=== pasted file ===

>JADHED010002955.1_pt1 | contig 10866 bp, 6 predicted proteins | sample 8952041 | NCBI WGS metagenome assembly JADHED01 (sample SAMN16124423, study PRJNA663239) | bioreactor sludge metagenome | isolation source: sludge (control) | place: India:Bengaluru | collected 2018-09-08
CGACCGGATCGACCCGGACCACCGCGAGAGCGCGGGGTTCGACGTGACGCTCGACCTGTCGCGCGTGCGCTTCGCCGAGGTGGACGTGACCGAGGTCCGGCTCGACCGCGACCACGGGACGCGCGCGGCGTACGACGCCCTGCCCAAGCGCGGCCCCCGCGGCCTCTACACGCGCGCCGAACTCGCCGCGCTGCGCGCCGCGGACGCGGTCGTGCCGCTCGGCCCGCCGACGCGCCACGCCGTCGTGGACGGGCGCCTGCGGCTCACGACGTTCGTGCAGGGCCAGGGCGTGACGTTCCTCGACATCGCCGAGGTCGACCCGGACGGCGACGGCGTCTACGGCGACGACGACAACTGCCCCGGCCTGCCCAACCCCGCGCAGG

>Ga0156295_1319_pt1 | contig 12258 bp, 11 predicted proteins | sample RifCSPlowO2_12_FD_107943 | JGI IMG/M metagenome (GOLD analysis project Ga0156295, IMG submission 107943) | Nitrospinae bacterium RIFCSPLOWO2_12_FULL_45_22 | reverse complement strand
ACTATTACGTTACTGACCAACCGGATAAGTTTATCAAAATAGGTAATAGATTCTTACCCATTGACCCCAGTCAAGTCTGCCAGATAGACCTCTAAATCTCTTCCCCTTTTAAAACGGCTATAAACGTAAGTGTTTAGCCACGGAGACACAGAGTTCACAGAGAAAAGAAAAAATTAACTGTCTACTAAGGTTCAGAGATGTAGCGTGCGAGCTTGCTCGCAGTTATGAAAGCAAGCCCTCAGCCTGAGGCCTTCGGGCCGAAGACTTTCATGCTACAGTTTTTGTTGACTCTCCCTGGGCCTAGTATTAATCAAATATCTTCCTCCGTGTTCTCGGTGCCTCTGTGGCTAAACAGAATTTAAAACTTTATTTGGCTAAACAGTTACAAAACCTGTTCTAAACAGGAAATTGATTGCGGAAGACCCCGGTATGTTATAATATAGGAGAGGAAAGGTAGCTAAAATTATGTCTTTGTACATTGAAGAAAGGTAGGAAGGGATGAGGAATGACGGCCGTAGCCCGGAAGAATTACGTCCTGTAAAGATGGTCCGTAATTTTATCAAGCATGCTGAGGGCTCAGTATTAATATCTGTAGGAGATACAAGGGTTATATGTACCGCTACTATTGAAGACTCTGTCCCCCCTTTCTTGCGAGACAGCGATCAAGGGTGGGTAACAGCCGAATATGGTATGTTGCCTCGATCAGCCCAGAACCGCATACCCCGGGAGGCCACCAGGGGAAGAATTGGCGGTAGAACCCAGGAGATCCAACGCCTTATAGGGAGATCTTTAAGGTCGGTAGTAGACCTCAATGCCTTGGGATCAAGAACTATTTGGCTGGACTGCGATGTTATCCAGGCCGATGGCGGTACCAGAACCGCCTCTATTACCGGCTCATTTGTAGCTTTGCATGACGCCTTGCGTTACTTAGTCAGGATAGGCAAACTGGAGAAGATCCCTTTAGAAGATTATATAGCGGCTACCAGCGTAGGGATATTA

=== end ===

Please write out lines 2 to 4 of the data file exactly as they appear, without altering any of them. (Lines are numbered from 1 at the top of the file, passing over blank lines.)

CGACCGGATCGACCCGGACCACCGCGAGAGCGCGGGGTTCGACGTGACGCTCGACCTGTCGCGCGTGCGCTTCGCCGAGGTGGACGTGACCGAGGTCCGGCTCGACCGCGACCACGGGACGCGCGCGGCGTACGACGCCCTGCCCAAGCGCGGCCCCCGCGGCCTCTACACGCGCGCCGAACTCGCCGCGCTGCGCGCCGCGGACGCGGTCGTGCCGCTCGGCCCGCCGACGCGCCACGCCGTCGTGGACGGGCGCCTGCGGCTCACGACGTTCGTGCAGGGCCAGGGCGTGACGTTCCTCGACATCGCCGAGGTCGACCCGGACGGCGACGGCGTCTACGGCGACGACGACAACTGCCCCGGCCTGCCCAACCCCGCGCAGG

>Ga0156295_1319_pt1 | contig 12258 bp, 11 predicted proteins | sample RifCSPlowO2_12_FD_107943 | JGI IMG/M metagenome (GOLD analysis project Ga0156295, IMG submission 107943) | Nitrospinae bacterium RIFCSPLOWO2_12_FULL_45_22 | reverse complement strand
ACTATTACGTTACTGACCAACCGGATAAGTTTATCAAAATAGGTAATAGATTCTTACCCATTGACCCCAGTCAAGTCTGCCAGATAGACCTCTAAATCTCTTCCCCTTTTAAAACGGCTATAAACGTAAGTGTTTAGCCACGGAGACACAGAGTTCACAGAGAAAAGAAAAAATTAACTGTCTACTAAGGTTCAGAGATGTAGCGTGCGAGCTTGCTCGCAGTTATGAAAGCAAGCCCTCAGCCTGAGGCCTTCGGGCCGAAGACTTTCATGCTACAGTTTTTGTTGACTCTCCCTGGGCCTAGTATTAATCAAATATCTTCCTCCGTGTTCTCGGTGCCTCTGTGGCTAAACAGAATTTAAAACTTTATTTGGCTAAACAGTTACAAAACCTGTTCTAAACAGGAAATTGATTGCGGAAGACCCCGGTATGTTATAATATAGGAGAGGAAAGGTAGCTAAAATTATGTCTTTGTACATTGAAGAAAGGTAGGAAGGGATGAGGAATGACGGCCGTAGCCCGGAAGAATTACGTCCTGTAAAGATGGTCCGTAATTTTATCAAGCATGCTGAGGGCTCAGTATTAATATCTGTAGGAGATACAAGGGTTATATGTACCGCTACTATTGAAGACTCTGTCCCCCCTTTCTTGCGAGACAGCGATCAAGGGTGGGTAACAGCCGAATATGGTATGTTGCCTCGATCAGCCCAGAACCGCATACCCCGGGAGGCCACCAGGGGAAGAATTGGCGGTAGAACCCAGGAGATCCAACGCCTTATAGGGAGATCTTTAAGGTCGGTAGTAGACCTCAATGCCTTGGGATCAAGAACTATTTGGCTGGACTGCGATGTTATCCAGGCCGATGGCGGTACCAGAACCGCCTCTATTACCGGCTCATTTGTAGCTTTGCATGACGCCTTGCGTTACTTAGTCAGGATAGGCAAACTGGAGAAGATCCCTTTAGAAGATTATATAGCGGCTACCAGCGTAGGGATATTA